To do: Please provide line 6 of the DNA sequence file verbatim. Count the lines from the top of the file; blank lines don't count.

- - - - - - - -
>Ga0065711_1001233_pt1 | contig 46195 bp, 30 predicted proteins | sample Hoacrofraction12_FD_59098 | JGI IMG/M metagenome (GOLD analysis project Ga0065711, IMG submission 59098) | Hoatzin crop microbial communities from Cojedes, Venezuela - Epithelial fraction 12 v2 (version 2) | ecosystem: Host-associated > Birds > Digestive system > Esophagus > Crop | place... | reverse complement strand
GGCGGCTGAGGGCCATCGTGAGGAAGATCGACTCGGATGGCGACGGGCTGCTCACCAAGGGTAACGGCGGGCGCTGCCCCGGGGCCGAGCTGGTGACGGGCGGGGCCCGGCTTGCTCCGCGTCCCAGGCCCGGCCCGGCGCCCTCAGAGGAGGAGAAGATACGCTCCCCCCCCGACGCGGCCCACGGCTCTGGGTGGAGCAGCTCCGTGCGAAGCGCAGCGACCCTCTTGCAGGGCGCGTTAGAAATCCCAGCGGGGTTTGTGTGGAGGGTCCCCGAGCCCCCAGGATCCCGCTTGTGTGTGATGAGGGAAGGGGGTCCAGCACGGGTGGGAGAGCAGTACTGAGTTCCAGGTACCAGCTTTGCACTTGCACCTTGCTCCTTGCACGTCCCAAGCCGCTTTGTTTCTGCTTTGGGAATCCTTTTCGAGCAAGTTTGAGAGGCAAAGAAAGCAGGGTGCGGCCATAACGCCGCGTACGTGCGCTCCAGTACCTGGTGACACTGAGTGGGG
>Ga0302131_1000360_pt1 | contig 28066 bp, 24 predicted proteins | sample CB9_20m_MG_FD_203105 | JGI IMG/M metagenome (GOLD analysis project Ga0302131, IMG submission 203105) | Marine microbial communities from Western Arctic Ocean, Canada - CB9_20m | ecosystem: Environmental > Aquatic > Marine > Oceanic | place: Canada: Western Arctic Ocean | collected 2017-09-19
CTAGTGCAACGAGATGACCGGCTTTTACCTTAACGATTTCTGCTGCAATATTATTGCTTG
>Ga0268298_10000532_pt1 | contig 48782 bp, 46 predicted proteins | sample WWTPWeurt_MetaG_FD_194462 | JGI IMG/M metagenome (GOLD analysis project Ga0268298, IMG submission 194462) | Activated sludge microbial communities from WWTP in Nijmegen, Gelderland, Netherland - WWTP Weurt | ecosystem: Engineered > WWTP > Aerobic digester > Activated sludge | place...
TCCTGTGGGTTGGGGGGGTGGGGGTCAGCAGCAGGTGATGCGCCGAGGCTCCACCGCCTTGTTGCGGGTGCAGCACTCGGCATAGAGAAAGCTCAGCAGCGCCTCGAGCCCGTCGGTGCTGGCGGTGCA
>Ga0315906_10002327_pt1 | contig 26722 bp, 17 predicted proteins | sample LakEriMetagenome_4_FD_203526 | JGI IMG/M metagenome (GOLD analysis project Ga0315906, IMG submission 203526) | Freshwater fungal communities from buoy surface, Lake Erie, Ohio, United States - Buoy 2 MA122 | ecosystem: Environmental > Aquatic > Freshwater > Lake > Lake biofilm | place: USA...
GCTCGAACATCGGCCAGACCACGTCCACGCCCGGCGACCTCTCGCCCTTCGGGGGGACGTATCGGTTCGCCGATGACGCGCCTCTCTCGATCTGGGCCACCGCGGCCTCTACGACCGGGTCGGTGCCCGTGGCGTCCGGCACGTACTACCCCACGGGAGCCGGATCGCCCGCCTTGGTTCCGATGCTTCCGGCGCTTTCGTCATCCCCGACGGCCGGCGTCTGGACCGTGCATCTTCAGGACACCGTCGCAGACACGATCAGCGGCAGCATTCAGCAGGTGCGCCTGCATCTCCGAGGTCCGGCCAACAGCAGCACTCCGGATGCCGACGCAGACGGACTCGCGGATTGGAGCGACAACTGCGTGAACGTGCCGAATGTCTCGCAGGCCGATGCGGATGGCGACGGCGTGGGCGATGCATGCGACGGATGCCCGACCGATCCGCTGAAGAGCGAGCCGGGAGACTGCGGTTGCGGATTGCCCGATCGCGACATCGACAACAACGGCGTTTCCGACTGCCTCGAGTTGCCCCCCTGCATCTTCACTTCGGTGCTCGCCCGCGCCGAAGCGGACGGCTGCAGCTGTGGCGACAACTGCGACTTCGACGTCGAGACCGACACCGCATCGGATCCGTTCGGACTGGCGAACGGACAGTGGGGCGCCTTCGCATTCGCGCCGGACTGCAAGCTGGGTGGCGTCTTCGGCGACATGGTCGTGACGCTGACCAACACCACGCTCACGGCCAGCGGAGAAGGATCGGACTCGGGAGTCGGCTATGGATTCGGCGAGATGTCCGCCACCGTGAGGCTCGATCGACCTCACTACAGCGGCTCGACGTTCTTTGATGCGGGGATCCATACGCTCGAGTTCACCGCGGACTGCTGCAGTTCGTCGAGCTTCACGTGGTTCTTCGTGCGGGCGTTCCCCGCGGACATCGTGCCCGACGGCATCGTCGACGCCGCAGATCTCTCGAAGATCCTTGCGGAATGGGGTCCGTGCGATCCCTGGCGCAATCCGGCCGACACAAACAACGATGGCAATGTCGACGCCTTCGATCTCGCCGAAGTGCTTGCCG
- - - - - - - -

TCCTGTGGGTTGGGGGGGTGGGGGTCAGCAGCAGGTGATGCGCCGAGGCTCCACCGCCTTGTTGCGGGTGCAGCACTCGGCATAGAGAAAGCTCAGCAGCGCCTCGAGCCCGTCGGTGCTGGCGGTGCA